I thank you, Madam Moderator, for giving me the floor.
We are happy to join Canada, Viet Nam and UN Women to host this Meeting today.
I thank Minister Hussen, Vice Minister Phuong, Deputy Executive Director Bhatia for their excellent remarks.
Women share disproportionate burden of both paid and unpaid work of the global care economy. The SDG 5.4 sets an ambitious target to value unpaid care and domestic work as well as to promote shared responsibility between men and women within the household. However, the progress to achieve this target has been slow. The SG’s report on SDGs progress 2021 reveals that women spend about 2.5 times more hours on unpaid care work than men on an average day. And according to ILO, the value of this unpaid work is as high as US$11 trillion. Yet, the rights and priorities of unpaid caregivers are often neglected. Ms. Bhatia has already shared some more specific data to highlight the scale and gravity of the issue.
In Bangladesh, the care economy is making significant progress. Despite the pandemic, we could achieve 2020 milestone of SDG 5.4 well in advance. But the challenges of ensuring gender balance and valuing unpaid work are quite daunting. The COVID-19 pandemic has had adverse impacts in these areas. To overcome those, specific stimulus packages have been rolled out to enhance social safety net, health care services, care facilities for disabled children and elderly persons etc.
The COVID-19 pandemic has exposed many gaps of care economy and its undervalued aspects. It has also provided us a unique opportunity to harness the untapped potentials of this sector to stimulate an inclusive and resilient recovery.
Let me share some specific thoughts in this regard:
First, the care economy can be utilized to foster women’s economic empowerment by promoting transformation of gender roles.
There should be a whole of society approach to ensure appropriate recognition of both paid and unpaid care work by women. And they should be given equal opportunities to participate in the relevant policy and decision-making process. The UN has an important role in this regard.
Second, we must pursue an ambitious agenda to integrate the unpaid care services into the formal economy to accelerate socio-economic progress.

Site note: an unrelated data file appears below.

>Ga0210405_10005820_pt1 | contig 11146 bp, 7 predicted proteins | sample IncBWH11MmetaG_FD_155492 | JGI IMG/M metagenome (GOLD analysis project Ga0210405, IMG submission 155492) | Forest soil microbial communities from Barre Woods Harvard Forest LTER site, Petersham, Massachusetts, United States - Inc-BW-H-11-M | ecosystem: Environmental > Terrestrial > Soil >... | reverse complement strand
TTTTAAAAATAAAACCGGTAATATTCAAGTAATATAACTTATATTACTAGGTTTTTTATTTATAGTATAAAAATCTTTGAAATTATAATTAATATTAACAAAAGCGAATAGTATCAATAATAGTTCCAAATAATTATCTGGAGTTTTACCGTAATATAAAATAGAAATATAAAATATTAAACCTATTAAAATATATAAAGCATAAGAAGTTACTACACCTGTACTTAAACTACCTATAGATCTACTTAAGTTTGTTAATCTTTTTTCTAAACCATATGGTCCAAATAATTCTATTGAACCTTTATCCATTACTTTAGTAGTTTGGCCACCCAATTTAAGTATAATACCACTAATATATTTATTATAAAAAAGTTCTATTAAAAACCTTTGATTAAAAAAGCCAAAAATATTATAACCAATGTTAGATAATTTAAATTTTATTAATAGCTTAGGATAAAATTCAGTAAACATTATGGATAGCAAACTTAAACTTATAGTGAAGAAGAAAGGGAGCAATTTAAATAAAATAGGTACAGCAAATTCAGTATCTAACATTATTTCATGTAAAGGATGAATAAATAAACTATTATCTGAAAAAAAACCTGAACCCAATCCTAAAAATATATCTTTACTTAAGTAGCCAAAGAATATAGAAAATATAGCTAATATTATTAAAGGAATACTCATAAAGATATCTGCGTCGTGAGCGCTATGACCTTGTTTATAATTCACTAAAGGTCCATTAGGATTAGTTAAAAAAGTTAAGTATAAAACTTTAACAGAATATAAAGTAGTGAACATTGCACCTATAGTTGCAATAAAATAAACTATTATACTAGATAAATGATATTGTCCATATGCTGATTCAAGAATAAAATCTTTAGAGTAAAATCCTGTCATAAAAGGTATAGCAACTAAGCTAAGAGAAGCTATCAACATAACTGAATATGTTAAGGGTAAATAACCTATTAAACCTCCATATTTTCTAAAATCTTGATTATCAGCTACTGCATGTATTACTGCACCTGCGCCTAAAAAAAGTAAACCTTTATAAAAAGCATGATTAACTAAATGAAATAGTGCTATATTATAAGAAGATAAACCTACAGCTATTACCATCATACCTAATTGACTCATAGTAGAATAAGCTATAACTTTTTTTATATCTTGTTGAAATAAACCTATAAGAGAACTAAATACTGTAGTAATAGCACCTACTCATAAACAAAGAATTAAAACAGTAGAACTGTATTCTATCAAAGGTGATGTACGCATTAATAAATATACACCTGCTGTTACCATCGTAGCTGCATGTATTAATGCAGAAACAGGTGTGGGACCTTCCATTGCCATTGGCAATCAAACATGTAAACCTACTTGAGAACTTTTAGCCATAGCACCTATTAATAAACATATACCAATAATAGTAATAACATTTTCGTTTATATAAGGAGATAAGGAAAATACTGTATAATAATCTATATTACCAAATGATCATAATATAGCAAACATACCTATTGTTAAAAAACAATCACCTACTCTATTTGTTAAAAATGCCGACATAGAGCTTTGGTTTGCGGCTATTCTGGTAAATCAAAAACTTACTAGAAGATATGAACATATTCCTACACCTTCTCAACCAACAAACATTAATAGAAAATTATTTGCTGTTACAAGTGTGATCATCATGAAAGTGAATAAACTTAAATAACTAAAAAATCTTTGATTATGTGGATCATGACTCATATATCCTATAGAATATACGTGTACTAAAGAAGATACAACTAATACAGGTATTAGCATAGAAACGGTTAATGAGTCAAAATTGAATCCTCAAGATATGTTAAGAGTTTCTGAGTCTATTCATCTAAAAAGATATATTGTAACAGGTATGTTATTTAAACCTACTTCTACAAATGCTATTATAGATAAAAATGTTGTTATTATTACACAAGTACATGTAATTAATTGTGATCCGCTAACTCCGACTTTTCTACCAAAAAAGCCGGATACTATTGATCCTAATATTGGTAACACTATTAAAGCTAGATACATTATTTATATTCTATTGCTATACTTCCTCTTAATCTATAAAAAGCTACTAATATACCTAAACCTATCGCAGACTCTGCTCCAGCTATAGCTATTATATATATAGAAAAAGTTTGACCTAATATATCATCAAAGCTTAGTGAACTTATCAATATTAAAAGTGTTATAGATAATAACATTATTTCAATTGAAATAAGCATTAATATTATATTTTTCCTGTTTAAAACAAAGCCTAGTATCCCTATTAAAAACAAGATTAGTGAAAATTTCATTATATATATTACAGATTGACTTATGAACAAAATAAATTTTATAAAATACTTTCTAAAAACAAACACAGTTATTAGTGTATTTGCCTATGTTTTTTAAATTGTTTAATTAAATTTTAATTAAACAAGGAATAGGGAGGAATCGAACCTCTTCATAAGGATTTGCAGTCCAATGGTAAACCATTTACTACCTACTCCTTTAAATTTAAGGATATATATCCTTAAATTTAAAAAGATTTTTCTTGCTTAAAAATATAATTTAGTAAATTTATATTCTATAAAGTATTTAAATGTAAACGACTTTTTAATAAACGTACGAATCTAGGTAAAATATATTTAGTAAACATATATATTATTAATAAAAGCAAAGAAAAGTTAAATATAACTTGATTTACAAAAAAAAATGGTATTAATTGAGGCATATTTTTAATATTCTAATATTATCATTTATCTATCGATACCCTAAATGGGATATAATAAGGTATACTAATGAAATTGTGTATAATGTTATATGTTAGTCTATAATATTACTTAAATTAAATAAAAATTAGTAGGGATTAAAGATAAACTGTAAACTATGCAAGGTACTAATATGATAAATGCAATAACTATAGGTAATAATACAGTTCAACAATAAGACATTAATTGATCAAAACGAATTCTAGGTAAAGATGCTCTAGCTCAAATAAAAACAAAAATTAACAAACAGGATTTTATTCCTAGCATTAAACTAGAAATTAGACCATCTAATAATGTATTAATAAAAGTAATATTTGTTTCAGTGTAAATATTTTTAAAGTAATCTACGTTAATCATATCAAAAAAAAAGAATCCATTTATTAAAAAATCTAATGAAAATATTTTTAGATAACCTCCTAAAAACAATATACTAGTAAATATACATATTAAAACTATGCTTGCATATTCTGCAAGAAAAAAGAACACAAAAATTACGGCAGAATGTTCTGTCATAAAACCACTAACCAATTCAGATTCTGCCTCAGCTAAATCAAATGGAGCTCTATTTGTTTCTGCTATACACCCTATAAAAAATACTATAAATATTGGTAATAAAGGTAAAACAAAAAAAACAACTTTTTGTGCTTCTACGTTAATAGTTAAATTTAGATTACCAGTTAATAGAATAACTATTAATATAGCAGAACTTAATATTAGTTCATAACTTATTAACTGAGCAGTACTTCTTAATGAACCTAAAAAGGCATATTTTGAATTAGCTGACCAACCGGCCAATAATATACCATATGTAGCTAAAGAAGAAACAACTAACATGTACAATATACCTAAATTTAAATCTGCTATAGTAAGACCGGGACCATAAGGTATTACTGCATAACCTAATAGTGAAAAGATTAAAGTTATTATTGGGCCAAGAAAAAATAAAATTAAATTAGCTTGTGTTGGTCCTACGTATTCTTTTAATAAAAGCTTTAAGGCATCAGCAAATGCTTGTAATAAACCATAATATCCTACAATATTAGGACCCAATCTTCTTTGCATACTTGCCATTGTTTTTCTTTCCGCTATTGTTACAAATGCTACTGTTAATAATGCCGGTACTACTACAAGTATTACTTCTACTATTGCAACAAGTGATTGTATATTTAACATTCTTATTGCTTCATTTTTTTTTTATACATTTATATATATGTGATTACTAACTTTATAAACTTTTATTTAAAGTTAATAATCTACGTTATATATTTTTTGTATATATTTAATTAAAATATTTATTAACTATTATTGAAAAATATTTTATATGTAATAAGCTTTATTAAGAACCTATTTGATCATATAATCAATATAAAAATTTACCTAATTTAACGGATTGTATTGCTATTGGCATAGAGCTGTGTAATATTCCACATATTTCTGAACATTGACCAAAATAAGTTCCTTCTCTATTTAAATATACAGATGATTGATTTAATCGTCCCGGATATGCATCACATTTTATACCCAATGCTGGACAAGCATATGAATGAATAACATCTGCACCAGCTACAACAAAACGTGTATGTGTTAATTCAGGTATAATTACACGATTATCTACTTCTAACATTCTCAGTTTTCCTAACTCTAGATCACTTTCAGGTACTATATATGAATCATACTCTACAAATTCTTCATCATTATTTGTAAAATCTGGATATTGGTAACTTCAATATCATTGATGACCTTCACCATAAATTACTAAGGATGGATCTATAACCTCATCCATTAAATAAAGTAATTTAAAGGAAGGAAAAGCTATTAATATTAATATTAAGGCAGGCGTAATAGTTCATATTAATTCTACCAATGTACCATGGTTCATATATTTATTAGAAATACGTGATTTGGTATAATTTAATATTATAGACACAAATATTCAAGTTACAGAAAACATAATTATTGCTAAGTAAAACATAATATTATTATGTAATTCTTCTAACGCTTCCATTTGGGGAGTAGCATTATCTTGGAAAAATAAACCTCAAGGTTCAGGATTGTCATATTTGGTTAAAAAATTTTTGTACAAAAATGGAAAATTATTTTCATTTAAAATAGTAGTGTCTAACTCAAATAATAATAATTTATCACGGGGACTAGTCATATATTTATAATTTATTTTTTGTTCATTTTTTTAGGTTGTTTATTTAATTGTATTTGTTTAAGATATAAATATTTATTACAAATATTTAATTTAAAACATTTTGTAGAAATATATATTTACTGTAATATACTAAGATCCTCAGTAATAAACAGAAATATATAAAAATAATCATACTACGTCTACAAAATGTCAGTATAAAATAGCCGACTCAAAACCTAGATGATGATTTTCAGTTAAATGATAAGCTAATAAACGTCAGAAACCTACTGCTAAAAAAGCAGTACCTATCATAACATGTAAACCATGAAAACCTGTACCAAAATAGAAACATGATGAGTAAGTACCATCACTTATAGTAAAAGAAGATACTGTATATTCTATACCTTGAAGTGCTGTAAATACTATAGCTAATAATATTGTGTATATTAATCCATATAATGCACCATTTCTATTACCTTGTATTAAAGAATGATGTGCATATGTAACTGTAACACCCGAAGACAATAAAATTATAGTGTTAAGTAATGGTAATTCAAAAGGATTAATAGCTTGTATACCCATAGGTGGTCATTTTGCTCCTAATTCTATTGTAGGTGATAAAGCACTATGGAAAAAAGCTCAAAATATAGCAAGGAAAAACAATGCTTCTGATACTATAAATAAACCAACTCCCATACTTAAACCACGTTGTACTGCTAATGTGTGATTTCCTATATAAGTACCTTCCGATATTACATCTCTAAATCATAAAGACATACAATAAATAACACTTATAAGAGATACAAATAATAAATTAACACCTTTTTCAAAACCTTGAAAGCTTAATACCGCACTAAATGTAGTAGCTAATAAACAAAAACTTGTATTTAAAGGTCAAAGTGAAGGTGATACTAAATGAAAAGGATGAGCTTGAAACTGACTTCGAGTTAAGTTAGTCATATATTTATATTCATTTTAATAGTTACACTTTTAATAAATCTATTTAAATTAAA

If Governments and private sector invest in comprehensive care systems, this will have multiplier effects in growth and development of interlinked sectors such as robust health and social protection system, education, training, and capacity building etc.
Third, the care economy should not be considered in silos of domestic market only. The global care economy is on high demand for skilled professionals. It can, therefore, drive economic growth by creating jobs and encouraging skilled migration, especially from developing countries.
Caregiving is a skilled and professional work. The National Governments should, therefore, ensure adequate investment in institutional capacities and human resources development. There must be adequate focus on creation of professional institutions, skilled workforce, and appropriate structure for compensations. I cannot agree more with Minister Hussein’s proposal to invest more in early learning of childcare system.
Fourth, creating safe and decent working condition is essential for making the future care economy sustainable and resilient.
A case in point is the migrant domestic workers who often suffer from discriminatory practices and abuses in their workplace. Integrating them in the national care policy and ensuring that their rights and dignity are vital for building a sustainable care economy for all.
Finally, I could not agree more with Ms. Bhatia in her emphasis on evidence-based policy decision, which will require more work on disaggregated data. This will be critical in adopting targeted policy measures to address deeply entrenched gender and social norms in our societies.
I would rest it here.
I thank you all.